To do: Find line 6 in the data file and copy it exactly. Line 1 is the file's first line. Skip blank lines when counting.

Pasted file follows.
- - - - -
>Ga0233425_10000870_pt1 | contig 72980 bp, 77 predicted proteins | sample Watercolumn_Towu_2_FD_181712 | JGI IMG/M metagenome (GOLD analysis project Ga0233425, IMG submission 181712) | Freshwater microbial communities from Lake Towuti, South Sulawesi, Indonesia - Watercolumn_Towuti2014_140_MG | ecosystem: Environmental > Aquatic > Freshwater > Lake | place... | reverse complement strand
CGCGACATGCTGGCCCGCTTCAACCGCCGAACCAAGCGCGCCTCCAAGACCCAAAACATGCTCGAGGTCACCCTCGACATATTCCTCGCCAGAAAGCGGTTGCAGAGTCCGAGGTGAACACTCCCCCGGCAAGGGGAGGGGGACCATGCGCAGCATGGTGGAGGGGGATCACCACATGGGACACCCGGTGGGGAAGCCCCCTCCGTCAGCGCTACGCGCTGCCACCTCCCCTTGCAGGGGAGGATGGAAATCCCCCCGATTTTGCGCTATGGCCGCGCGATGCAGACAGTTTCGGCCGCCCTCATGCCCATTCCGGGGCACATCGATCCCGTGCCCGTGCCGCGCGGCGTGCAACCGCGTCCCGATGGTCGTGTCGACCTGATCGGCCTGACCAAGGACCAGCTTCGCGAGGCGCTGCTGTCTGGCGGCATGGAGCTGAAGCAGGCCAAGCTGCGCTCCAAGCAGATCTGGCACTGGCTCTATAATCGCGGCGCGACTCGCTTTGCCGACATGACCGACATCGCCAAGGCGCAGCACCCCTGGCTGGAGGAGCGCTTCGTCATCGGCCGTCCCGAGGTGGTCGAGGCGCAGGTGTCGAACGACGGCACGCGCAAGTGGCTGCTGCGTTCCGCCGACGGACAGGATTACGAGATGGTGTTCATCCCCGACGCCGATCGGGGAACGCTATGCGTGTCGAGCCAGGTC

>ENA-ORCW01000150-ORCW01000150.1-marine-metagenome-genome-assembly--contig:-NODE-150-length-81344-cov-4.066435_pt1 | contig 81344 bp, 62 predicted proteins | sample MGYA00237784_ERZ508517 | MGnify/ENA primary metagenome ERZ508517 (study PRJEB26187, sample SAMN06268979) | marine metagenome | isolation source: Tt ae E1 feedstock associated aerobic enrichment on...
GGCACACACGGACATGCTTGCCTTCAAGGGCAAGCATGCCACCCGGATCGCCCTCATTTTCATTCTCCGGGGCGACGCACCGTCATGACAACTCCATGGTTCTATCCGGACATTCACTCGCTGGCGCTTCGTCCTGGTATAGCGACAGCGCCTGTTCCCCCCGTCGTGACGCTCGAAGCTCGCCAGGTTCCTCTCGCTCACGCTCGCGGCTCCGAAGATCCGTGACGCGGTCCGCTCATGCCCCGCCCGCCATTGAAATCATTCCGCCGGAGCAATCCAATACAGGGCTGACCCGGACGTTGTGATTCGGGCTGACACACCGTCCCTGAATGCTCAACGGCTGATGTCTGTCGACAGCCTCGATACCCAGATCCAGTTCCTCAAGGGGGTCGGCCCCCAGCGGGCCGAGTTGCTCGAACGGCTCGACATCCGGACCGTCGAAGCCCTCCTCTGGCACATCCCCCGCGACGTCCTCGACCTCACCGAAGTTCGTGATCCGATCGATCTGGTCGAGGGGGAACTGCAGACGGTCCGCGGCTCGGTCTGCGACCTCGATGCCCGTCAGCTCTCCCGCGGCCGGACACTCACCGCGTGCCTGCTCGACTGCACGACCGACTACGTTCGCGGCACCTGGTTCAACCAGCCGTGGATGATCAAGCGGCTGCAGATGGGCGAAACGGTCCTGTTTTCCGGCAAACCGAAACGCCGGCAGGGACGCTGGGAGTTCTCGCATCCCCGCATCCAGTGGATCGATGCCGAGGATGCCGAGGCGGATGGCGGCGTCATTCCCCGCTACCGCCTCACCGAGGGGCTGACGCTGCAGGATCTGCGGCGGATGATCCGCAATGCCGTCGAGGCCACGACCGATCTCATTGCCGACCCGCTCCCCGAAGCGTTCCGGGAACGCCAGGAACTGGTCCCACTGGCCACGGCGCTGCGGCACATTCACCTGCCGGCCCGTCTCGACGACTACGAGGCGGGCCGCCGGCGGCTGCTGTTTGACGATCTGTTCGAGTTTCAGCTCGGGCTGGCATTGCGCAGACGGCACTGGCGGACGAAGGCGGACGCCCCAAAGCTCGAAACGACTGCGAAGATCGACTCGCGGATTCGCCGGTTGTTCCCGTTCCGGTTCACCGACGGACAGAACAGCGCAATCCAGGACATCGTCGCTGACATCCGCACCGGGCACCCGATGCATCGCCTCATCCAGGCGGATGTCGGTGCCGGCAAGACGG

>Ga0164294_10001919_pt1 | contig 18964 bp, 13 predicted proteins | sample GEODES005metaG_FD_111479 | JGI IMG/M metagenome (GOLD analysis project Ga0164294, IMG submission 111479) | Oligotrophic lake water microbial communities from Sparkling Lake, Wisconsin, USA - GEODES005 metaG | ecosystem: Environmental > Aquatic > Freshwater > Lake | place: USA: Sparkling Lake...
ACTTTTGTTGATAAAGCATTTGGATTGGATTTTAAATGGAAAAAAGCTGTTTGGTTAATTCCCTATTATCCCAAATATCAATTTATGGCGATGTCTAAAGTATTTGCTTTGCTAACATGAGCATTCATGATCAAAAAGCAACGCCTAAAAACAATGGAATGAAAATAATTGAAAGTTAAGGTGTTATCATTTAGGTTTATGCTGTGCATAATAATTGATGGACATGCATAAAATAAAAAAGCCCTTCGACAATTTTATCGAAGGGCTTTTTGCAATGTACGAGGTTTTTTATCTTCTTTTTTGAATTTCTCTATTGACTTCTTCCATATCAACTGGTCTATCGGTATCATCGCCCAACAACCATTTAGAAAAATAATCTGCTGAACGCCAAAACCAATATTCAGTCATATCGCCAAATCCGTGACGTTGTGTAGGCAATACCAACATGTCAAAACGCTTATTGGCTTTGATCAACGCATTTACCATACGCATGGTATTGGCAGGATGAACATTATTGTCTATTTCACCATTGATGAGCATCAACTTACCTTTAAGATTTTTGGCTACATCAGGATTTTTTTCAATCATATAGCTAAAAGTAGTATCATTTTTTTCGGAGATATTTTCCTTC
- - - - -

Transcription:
ACTTTTGTTGATAAAGCATTTGGATTGGATTTTAAATGGAAAAAAGCTGTTTGGTTAATTCCCTATTATCCCAAATATCAATTTATGGCGATGTCTAAAGTATTTGCTTTGCTAACATGAGCATTCATGATCAAAAAGCAACGCCTAAAAACAATGGAATGAAAATAATTGAAAGTTAAGGTGTTATCATTTAGGTTTATGCTGTGCATAATAATTGATGGACATGCATAAAATAAAAAAGCCCTTCGACAATTTTATCGAAGGGCTTTTTGCAATGTACGAGGTTTTTTATCTTCTTTTTTGAATTTCTCTATTGACTTCTTCCATATCAACTGGTCTATCGGTATCATCGCCCAACAACCATTTAGAAAAATAATCTGCTGAACGCCAAAACCAATATTCAGTCATATCGCCAAATCCGTGACGTTGTGTAGGCAATACCAACATGTCAAAACGCTTATTGGCTTTGATCAACGCATTTACCATACGCATGGTATTGGCAGGATGAACATTATTGTCTATTTCACCATTGATGAGCATCAACTTACCTTTAAGATTTTTGGCTACATCAGGATTTTTTTCAATCATATAGCTAAAAGTAGTATCATTTTTTTCGGAGATATTTTCCTTC